Among my personal friends, I don’t think it’s any secret that Django is currently my favorite web framework. In particular, Django has what I believe to be the very most important element that a MVC framework can have – a solid, consistent philosophy that developers can adopt, meditate on, and integrate into their thinking as they proceed through any project.
One of the tenets of Django (albeit not a “top-level” holding like DRY, OaoO, minimal code, explicit over implicit, etc.) is that Django declines to use “Magic” unless it is overwhelmingly easier than the mundane solution that it replaces. Django also veers toward the agnostic – meaning that one can use any naming paradigm, template strategy, URL convention, etc.
Exactly what techniques constitute “Magic” may be in the eye of the beholder, but generally we think of magic encompassing those techniques that are not part of a programming paradigm, but that work anyway “just because.” Gnosticism, on the other hand, is pretty obvious when it rears itself: If you MUST use jQuery or you MUST name every variable drupal.something, you know that you are not working with an agnostic framework.
The SlashRoot team is currently working on a great project for Carbon Ads – a project that aims to enable small publishers to collectively sell ad space to pre-vetted, exclusive, and otherwise unattainable advertisers. Think Adsense meets your favorite organic co-op.
Among the interesting elements to tackle in Django, as is often challenging in MVC frameworks, in the question of how to model different types of users.
The lazy (inorganic) way, of course, is to simply apply a “type” attribute to the user model and then ForeignKey each individual user class. However, this leaves tremendous room for error. For example (and this example in fact has come up in this project) – what if the developer creating the “admin” model has a different idea of how to track names than the developer creating the “publisher” model – may one of them thinks that the full name belongs in a single field while the other separates first and last names. This is a major problem for any page that lists all users by real name.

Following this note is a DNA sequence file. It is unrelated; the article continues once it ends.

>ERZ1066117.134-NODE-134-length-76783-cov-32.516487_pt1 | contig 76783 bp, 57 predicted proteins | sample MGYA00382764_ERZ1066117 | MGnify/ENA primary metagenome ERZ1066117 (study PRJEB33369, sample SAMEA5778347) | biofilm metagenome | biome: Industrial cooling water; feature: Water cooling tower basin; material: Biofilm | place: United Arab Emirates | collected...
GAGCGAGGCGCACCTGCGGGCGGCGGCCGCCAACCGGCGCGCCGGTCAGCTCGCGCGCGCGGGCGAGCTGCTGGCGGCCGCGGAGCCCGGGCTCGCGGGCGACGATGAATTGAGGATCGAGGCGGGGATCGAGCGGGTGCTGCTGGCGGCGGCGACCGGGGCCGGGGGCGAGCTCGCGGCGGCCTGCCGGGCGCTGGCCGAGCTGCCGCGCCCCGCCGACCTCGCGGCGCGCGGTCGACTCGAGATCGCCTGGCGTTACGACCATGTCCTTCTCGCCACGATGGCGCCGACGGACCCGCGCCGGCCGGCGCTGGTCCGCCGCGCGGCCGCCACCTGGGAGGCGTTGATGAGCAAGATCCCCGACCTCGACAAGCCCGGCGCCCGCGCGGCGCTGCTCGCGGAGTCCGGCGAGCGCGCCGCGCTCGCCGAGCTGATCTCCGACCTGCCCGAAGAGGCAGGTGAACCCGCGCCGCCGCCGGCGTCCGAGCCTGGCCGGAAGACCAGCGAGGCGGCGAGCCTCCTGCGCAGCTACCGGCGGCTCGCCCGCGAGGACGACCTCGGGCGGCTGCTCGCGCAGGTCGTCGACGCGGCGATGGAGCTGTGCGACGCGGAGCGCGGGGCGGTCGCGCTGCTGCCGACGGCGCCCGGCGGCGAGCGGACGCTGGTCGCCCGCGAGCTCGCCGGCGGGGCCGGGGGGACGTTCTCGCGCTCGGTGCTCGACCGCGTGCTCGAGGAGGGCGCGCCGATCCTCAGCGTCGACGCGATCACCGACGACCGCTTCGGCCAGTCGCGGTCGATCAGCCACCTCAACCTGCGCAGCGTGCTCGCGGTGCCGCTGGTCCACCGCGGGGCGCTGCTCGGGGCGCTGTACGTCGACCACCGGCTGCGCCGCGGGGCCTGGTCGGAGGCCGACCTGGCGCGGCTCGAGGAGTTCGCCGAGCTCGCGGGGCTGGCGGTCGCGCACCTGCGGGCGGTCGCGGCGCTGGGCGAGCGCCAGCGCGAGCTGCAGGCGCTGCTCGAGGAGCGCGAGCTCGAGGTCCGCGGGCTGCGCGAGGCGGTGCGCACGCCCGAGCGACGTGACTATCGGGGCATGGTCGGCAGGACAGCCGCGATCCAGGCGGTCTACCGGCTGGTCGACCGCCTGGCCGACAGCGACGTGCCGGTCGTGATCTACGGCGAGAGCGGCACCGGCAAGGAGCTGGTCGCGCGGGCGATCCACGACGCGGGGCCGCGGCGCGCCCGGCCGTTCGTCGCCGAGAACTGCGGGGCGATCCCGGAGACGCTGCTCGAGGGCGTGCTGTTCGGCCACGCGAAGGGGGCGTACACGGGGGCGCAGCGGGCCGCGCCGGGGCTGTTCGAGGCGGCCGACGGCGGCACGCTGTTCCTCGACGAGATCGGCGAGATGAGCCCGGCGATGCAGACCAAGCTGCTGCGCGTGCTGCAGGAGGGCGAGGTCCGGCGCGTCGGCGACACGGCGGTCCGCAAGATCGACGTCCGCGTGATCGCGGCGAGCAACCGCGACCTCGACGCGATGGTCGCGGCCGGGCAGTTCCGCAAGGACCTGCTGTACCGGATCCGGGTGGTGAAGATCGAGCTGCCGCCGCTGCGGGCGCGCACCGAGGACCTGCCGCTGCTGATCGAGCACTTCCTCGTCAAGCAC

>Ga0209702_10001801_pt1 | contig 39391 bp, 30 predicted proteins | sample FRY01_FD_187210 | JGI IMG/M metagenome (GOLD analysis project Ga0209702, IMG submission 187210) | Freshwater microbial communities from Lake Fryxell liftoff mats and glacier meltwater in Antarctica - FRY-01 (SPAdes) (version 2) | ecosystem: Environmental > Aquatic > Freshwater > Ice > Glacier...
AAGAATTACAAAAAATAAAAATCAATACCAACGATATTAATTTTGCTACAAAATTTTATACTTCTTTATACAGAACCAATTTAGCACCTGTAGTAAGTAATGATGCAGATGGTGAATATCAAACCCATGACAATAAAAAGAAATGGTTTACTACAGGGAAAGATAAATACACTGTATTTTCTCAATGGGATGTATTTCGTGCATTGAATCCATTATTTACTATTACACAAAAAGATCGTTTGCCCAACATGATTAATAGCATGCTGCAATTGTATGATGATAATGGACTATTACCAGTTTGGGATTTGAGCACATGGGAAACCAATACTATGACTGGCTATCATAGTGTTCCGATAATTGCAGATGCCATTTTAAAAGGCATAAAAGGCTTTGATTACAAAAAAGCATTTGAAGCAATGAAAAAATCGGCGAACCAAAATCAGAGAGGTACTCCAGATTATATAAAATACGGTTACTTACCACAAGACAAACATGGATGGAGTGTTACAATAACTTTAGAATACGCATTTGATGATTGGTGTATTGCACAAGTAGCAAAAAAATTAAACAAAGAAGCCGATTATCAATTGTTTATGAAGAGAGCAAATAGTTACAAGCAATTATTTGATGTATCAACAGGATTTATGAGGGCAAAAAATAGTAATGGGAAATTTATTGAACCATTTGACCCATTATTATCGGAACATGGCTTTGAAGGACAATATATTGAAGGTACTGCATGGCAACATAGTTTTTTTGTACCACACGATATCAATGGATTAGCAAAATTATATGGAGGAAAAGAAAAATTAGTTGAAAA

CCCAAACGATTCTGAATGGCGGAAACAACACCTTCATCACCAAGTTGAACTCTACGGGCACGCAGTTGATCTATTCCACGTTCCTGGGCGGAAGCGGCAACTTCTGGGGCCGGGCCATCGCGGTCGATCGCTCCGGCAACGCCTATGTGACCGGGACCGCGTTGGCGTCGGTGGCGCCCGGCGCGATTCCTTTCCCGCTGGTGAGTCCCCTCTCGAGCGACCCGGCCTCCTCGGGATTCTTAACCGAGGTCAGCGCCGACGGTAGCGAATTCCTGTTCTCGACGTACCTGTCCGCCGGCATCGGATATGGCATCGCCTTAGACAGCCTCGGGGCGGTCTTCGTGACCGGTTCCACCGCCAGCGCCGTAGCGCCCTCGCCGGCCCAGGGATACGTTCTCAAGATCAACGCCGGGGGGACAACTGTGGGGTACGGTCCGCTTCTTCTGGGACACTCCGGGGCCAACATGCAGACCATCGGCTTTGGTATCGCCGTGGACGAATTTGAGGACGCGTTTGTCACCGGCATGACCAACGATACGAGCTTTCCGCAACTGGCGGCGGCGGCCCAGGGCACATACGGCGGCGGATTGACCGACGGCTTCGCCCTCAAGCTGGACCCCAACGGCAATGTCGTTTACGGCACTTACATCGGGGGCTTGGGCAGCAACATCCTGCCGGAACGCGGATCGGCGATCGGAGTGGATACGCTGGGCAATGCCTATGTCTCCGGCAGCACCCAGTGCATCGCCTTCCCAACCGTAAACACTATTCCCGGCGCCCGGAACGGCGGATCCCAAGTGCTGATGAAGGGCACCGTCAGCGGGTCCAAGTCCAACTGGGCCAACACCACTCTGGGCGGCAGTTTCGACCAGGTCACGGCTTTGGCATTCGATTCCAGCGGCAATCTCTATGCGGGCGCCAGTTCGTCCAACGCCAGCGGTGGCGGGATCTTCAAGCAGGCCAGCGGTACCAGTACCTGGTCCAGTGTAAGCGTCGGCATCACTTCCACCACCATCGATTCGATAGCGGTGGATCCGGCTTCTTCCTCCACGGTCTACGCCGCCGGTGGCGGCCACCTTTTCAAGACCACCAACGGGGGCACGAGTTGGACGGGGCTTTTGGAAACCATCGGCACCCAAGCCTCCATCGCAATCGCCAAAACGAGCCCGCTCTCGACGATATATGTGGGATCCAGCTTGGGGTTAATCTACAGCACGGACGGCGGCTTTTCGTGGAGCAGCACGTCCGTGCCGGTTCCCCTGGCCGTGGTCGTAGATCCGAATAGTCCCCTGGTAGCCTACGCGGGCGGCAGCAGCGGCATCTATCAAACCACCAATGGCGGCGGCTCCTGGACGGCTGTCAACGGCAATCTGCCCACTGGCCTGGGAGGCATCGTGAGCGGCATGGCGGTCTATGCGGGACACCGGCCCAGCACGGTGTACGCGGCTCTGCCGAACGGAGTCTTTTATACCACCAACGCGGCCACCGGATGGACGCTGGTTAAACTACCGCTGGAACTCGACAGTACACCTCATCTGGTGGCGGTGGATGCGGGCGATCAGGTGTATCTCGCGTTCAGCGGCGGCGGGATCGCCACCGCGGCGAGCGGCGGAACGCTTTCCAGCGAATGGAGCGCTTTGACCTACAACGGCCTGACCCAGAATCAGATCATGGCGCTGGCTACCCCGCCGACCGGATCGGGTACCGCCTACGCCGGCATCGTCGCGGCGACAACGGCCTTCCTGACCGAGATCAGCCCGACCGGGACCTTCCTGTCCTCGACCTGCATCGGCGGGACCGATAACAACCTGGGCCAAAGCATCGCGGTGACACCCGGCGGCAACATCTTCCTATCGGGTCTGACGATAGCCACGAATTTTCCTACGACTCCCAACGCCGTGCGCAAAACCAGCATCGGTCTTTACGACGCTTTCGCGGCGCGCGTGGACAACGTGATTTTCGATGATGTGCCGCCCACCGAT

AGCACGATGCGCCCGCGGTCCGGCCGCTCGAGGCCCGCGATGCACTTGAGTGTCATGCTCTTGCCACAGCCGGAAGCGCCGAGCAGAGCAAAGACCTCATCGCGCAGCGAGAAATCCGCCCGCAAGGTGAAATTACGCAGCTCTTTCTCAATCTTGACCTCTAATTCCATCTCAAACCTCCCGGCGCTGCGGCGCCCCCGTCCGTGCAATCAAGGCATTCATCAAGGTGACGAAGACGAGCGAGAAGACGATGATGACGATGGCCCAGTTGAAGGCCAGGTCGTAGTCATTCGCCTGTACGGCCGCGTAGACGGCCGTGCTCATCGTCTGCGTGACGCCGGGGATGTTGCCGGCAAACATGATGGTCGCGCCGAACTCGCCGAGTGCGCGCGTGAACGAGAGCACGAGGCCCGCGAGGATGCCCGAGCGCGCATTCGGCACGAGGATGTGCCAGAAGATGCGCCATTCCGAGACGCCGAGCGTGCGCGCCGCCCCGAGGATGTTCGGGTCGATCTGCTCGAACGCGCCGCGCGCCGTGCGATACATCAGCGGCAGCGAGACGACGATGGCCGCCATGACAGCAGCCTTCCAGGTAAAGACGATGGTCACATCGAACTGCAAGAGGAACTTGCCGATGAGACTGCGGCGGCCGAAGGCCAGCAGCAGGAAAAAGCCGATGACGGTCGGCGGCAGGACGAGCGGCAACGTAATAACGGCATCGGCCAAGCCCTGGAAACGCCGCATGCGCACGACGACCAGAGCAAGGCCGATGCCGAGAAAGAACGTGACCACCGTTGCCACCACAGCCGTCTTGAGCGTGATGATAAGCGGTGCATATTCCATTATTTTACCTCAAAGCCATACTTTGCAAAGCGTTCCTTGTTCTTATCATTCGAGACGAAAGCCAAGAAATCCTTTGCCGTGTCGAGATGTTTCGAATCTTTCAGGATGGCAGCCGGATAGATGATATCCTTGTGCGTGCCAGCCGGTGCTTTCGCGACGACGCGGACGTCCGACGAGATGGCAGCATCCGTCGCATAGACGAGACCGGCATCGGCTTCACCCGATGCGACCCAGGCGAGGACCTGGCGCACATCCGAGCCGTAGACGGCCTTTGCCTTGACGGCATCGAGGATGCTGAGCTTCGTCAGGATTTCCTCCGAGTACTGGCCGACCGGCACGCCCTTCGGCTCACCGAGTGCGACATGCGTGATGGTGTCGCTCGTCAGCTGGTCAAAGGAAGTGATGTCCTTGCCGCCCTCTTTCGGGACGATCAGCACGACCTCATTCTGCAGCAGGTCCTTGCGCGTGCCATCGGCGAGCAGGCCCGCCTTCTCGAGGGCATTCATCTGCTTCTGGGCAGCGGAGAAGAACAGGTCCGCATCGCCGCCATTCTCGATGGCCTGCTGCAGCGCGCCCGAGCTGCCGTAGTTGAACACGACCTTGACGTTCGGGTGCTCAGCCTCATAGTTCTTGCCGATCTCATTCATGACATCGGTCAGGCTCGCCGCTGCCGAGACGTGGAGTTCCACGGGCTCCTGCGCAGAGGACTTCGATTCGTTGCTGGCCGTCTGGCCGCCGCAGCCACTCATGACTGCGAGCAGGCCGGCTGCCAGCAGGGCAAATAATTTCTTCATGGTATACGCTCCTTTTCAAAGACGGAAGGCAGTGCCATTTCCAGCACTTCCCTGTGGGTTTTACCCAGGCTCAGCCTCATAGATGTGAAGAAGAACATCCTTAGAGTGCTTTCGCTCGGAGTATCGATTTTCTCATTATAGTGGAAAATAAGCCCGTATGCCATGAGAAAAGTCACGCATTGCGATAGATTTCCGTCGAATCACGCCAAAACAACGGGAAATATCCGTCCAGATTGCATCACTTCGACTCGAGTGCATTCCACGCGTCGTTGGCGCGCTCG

To me, the most organic solution is to separate elements into two categories: Those that two or more classes of people have vs. those that only one class of people has. That way, the attributes in the former category can be assigned to a parent class (perhaps as an optional field) while the latter can belong exclusively in a child class, on a separate database table to enhance performance.
So, how does Django treat this contingency? With magic, I’m afraid.
The Django documentation on this point suggests using the “lower case” name of the class in question, which has two deviations from the general Django philosophy:
1) It is gnostic, plain and simple. It assumes that you have adopted upper-case or CamelCase naming conventions for your models, and that you can use lowercase as an alternative.
2) It seems to me to be magic. There is no *reason* why the lower-case class name should refer to the logical question of whether or not an object is in a child class of a parent model. It just…. works.
Mind you, I can deal with both these issues. I think that the “magic” issue is of more concern to the programming purist, because it can be genuinely confusing. Case in point, I actually had to wonder how to access the “not magic” of this solution – although “if not someobject.somelowercaseclass” does in fact return TRUE for objects outside the child class in question, it took me some time to wrap my head around this, simply because “someobject.somelowercaseclass” is not instinctively a logical value to me – the “magic” distracted my view for a moment.
Thus, I had this interesting (and perhaps telling, I think) exchange in #django:
<jMyles> To rephrase my question: Is the use of a lowercase letter to inquire about a child-class part of an established programming technique? Or is it a (rare) example of magic in Django?
<igloo_x> jMyles> what do you mean “child class”
<jMyles> igloo_x: Actually I mean child model
<jMyles> igloo_x: Also, in that example, how can I ask if the object is NOT in the child class “restaurant”?
<jMyles> igloo_x: I’m looking at the third code block down from that link – “If you have a Place that is also a Restaurant, you can get from the Place object to the Restaurant object by using the lower-case version of the model name:”
<igloo_x> it’s magic, as far as I know. you can override it though. I think the argument is ‘related_name’ or something
<jMyles> igloo_x: OK, that’s what I thought. And then, how can I ask if an object is NOT in that class?
<jMyles> igloo_x: ie, “if p.restaurant:” works fine, but how can I ask if it is not in that child class?
<igloo_x> i’m not sure about that, I’ve never messed with model inheritance before
<igloo_x> does “if not p.restaurant:” work though?
<jMyles> igloo_x: wow. yes it does – mad overthinking on my part.
<igloo_x> good old python!
Good old Python indeed. And therein I think lies the deeper truth: No matter what framework we use, it is imperative that developers adopt the philosophy of the language on which that framework is built, even if this means some extra time studying, sitting quietly, talking with friends, etc.
If I had allowed my mind to relax for a few minutes and really thought about the *context* in which this unexpected “magic” had arisen, surely my mind knew the way out of the situation. That is the true developer discipline that is yet ahead for me.